This Court agrees the present case is the second-filed federal action and, as a matter of comity and judicial efficiency, grants the motion to transfer this matter to the federal district court in South Carolina, the first federal court to possess jurisdiction of the subject and a proper venue for this dispute under 28 U.S.C. § 1404(a).

         Plaintiff's first reason for opposing transfer is unavailing. The first-filed ruled prioritizes the first federal court that properly possesses jurisdiction over the subject, and does not credit a party's decision to initiate the action in state court. See N. Am. Commc'ns, Inc. v. Homeowners Loan Corp., No. 2006-147, 2007 WL 184776, at *3 n.1 (W.D. Pa. Jan. 22, 2007); Just Born, Inc. v. Summit Foods Enterprises, Inc., No. CIV.A. 13-7313, 2015 WL 996380, at *2 (E.D. Pa. Mar. 6, 2015) (original federal action took precedence over subsequent removal proceeding even though the removed state court action was first in time).

         Homeowners is directly on point. There, as here, the plaintiff commenced the first action in Pennsylvania state court. Within days, the defendant filed a substantially similar action in the federal court for the Northern District of Georgia. Id. at *2. Shortly thereafter, the defendant removed the state court proceeding to the federal court for the Western District of Pennsylvania. Id. at *1. The defendant then moved to dismiss or, alternatively, to transfer the case to the Northern District of Georgia. Id. at *2. The plaintiff opposed the motion on the grounds that it had initiated the first action in state court and “its choice of forum should be respected.” Id. Applying the first-filed rule, the court concluded “the first federal court to possess jurisdiction was the Northern District of Georgia.” Id. at *3 (emphasis in original). The court cautioned: “the plaintiff in a state civil action can avoid being the second-filed matter by simply filing a complaint in a federal district court, not a state trial court at the outset.” Id. at *3 n.1. The reasoning in Homeowners is especially compelling where, as here, original federal jurisdiction is undisputed and the action could have been initiated just as easily in federal court as in state court.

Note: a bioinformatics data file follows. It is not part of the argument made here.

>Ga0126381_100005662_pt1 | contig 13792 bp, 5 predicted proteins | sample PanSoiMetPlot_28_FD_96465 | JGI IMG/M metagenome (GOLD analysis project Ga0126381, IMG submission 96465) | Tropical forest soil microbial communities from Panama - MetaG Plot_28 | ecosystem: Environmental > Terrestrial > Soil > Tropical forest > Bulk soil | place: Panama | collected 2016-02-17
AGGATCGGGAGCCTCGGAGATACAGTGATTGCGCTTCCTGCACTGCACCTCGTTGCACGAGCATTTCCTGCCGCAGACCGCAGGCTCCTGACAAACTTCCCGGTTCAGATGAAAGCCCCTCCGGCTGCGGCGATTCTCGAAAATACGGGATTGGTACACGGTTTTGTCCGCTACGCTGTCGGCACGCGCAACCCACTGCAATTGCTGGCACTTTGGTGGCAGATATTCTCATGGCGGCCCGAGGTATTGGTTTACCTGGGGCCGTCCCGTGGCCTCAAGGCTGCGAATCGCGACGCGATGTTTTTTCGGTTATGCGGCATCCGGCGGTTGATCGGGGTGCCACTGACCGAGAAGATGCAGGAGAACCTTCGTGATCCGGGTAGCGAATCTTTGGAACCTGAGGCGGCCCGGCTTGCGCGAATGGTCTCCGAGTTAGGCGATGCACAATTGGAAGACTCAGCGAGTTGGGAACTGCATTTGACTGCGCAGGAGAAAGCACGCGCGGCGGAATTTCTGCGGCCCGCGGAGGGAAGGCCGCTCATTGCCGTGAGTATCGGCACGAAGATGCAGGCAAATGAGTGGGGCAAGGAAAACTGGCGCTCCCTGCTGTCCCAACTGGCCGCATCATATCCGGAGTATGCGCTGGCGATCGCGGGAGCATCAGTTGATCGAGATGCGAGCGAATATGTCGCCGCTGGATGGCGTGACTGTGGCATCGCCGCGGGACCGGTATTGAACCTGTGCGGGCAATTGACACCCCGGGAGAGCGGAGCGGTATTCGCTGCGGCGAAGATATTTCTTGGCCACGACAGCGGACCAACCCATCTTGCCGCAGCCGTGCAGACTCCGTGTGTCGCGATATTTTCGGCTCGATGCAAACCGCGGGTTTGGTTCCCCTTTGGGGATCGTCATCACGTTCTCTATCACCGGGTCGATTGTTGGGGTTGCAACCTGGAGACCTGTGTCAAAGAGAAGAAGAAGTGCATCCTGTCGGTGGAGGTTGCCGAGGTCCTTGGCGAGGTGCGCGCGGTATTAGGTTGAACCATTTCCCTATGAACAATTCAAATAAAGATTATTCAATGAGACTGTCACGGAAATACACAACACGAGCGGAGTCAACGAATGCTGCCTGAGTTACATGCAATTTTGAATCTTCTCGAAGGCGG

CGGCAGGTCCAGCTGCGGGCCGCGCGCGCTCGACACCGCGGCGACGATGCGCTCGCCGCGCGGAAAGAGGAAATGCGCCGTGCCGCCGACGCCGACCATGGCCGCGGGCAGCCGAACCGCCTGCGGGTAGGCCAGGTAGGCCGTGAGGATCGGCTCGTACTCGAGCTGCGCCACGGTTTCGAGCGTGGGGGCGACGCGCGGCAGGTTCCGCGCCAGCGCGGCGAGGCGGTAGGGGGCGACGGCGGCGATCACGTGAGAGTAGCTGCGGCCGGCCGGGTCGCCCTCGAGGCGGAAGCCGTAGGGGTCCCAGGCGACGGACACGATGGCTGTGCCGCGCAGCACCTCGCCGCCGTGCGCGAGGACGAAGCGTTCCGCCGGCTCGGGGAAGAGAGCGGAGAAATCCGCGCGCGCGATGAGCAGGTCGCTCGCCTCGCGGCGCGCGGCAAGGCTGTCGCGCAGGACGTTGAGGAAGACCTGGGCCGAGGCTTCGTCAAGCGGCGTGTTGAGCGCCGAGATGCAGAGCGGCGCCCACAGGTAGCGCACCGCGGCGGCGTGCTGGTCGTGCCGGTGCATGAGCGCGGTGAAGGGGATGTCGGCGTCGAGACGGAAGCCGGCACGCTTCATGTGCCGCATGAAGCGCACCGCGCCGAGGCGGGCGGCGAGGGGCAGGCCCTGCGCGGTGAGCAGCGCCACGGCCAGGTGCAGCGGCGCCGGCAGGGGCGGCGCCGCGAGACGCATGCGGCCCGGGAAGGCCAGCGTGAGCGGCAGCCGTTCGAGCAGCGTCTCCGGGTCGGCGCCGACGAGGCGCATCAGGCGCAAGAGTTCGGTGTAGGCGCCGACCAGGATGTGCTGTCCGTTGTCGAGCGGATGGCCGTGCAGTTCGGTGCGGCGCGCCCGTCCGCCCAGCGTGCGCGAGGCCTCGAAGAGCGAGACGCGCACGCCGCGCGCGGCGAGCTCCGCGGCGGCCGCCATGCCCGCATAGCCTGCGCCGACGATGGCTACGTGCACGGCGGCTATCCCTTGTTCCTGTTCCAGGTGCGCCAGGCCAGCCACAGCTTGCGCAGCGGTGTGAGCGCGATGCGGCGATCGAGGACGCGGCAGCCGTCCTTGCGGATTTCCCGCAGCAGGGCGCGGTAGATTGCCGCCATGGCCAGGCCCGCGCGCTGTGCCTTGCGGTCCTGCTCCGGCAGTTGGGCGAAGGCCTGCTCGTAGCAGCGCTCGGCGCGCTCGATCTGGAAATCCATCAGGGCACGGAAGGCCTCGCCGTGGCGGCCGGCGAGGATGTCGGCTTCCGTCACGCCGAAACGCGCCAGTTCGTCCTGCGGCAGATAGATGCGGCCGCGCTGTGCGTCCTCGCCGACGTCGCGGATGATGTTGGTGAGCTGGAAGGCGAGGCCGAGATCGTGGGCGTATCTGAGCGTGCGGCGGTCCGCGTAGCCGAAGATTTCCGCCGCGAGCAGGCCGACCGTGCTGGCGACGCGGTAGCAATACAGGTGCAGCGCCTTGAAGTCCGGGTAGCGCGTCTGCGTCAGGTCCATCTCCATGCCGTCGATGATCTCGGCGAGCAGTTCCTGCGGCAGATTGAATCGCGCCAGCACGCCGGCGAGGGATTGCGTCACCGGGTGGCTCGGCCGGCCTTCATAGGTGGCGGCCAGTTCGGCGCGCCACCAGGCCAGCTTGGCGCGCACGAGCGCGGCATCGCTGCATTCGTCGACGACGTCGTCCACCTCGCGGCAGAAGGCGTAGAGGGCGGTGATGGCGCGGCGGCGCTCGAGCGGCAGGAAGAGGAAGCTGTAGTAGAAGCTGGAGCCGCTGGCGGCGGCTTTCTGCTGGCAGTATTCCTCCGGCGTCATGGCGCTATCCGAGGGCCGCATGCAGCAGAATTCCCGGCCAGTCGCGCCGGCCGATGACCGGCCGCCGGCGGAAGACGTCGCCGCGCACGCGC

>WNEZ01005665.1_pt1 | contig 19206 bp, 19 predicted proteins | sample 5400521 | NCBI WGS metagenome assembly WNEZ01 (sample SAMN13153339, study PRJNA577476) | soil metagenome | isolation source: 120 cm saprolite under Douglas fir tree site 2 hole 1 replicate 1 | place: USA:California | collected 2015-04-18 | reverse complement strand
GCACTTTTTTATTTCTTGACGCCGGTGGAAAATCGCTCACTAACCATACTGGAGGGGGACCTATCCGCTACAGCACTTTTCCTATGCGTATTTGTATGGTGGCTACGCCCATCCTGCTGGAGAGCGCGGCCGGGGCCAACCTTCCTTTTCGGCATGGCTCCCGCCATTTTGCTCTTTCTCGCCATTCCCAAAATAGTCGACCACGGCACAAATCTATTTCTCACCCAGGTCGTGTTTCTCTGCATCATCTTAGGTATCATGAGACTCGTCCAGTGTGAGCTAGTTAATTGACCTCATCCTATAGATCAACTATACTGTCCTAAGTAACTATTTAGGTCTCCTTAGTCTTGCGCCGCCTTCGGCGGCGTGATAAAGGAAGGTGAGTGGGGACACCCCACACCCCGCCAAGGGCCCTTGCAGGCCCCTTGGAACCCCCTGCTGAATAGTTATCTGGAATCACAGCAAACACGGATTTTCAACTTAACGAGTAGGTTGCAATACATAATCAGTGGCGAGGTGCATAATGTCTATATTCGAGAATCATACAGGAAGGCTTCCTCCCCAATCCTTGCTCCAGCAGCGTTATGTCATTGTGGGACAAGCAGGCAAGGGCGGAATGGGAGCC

Plaintiff's reliance on D & L Distribution, LLC v. Agxplore Intern., LLC, 959 F.Supp.2d 757 (E.D. Pa. 2013) is not only misplaced, but also reinforces Defendants' position. D & L Distribution involved parties that initiated separate law suits in sister federal courts. Thus, as in the present case, the court properly transferred the second-filed action to the first federal court with jurisdiction of the subject.

         Plaintiff's second basis for opposing transfer is equally unpersuasive. The Third Circuit has recognized exceptions to the first-filed rule, such as bad faith, forum shopping, and gamesmanship (e.g. anticipatory suits filed by a plaintiff in one forum to preclude imminently filed suits in another forum). E.E.O.C. v. Univ. of Pennsylvania, 850 F.2d ...